From experience, the baker may know from reading a received recipe that he/she would like it better with a modification of the ingredients, either the "what" or the "how much." For example, if I see a bread formula that calls for over 2% salt, I already know I will like it better with less. Most cookie recipes are much too sweet for our taste. My wife, the family cookie baker, usually halves the sugar in a cookie recipe, and they turn out just right to our taste. We also prefer breads with at least 10% whole grain flour. I essentially never make a purely white flour bread. Why make something I am not going to like?
The second recipe element is the methods used for mixing, fermentation, shaping, proofing, baking and so forth. I may prefer a different method for one step or another - hand mixing versus machine mixing, for example. On the other hand, a recipe may introduce me to a technique I have never used but looks intriguing, and I may apply it to another recipe which I have made many times to see how it changes the well-known outcome.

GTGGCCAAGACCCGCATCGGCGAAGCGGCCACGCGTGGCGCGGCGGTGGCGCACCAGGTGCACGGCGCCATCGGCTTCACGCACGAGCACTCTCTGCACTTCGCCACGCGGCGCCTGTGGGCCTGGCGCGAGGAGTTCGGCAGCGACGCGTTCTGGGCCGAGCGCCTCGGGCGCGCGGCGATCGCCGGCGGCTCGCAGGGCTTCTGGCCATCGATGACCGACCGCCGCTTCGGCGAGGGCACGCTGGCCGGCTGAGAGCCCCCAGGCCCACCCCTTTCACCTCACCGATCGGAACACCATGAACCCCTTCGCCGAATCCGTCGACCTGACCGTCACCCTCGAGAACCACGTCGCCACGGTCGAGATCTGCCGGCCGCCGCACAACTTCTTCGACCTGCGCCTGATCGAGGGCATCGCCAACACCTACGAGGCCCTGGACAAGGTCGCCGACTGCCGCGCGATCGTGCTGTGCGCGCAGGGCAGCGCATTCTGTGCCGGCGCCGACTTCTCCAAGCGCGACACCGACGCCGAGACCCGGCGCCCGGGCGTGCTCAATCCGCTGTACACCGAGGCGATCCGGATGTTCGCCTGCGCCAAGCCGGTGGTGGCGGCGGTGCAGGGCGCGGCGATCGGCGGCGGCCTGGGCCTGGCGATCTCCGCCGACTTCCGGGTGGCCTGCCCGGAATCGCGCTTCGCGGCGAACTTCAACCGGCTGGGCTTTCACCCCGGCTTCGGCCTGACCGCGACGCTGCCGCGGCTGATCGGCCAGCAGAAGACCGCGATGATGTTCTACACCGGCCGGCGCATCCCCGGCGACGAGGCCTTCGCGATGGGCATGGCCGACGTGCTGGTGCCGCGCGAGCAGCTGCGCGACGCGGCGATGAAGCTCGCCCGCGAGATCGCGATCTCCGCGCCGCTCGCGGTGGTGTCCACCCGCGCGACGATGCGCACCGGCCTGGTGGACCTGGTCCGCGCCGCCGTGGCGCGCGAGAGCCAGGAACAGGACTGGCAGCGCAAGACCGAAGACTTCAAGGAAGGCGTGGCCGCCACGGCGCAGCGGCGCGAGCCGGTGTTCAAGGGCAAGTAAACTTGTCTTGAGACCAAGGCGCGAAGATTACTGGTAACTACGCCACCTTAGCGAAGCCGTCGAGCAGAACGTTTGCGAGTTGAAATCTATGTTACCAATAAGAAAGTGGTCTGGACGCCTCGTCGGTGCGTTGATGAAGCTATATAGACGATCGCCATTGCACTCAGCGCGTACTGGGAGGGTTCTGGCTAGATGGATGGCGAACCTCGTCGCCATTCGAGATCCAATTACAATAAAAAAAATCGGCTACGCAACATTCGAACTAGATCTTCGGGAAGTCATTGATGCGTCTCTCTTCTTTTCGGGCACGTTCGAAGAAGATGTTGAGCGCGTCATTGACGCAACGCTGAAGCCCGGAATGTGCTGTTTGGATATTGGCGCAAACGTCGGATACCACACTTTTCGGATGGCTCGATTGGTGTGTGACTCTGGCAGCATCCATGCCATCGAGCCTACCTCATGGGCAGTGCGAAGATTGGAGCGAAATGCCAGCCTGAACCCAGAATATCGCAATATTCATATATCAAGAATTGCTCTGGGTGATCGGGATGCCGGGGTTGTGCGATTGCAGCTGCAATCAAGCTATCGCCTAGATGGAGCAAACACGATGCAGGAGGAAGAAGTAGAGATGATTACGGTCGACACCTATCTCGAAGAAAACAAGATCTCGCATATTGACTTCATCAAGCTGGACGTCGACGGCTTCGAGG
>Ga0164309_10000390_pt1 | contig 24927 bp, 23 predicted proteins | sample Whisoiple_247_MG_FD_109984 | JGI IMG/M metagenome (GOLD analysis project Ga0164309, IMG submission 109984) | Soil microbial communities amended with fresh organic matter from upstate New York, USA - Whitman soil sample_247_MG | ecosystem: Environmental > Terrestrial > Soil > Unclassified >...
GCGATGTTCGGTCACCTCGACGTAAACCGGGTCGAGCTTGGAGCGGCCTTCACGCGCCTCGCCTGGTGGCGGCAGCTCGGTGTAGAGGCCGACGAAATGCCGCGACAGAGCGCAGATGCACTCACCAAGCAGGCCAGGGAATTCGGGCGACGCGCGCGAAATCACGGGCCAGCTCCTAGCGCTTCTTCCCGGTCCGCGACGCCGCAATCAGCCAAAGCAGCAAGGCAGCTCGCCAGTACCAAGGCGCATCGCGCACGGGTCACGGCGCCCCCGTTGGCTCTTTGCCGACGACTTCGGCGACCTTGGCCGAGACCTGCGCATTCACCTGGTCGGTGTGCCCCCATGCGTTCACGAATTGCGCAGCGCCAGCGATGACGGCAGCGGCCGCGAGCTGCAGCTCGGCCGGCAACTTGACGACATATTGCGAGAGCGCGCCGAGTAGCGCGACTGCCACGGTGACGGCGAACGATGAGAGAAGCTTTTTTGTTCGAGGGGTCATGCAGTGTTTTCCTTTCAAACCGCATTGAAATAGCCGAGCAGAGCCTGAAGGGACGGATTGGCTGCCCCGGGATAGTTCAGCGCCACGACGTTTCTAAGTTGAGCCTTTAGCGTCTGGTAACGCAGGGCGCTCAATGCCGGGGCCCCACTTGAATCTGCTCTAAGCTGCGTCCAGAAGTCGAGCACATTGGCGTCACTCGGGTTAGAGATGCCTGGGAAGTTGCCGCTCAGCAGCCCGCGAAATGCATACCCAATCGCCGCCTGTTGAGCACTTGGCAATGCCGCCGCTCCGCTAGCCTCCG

So, recipes I encounter are just starting points. Sometimes there is just one little piece of it I want to adopt, for example a new type of flour or a new way of shaping a bâtard.
When one has enough knowledge of ingredients and techniques, bread baking becomes a much more interesting, more creative activity. And for the home baker, there is not the need that the commercial bakery has to have your product always turning out precisely the same. An experimental and creative approach is one of the aspects of bread baking that makes it so pleasurable for me.
As they say, your milage may vary.
There is a handy demonstration of how productive this sort of freedom can be in the current topic on this site:
Read it and (hopefully) enjoy!
I think I need to publish a sort of disclaimer here. Maybe disclaimer isn't the right word, but you know what I mean.
David, the modifications YOU make to various recipes have NEVER (in my experience) fallen anywhere NEAR the category I'm referring to here. And I certainly didn't have you in mind when writing this. I did mildly complain when you were intentionally recreating a famous historic recipe and intentionally tweaking it already on the first try, because (separately) I happen to believe that recreating history gains nearly all of its value from doing it as exactly as possible & modern values be damned, because otherwise our history lesson only teaches us about the present and we already know the present... BUT that sentiment has nothing to do with this thread here.
The inspiration for this one was in fact not even bread-related - and that inspiration wasn't even a particularly egregious example of repurposing; it just kind of got me thinking.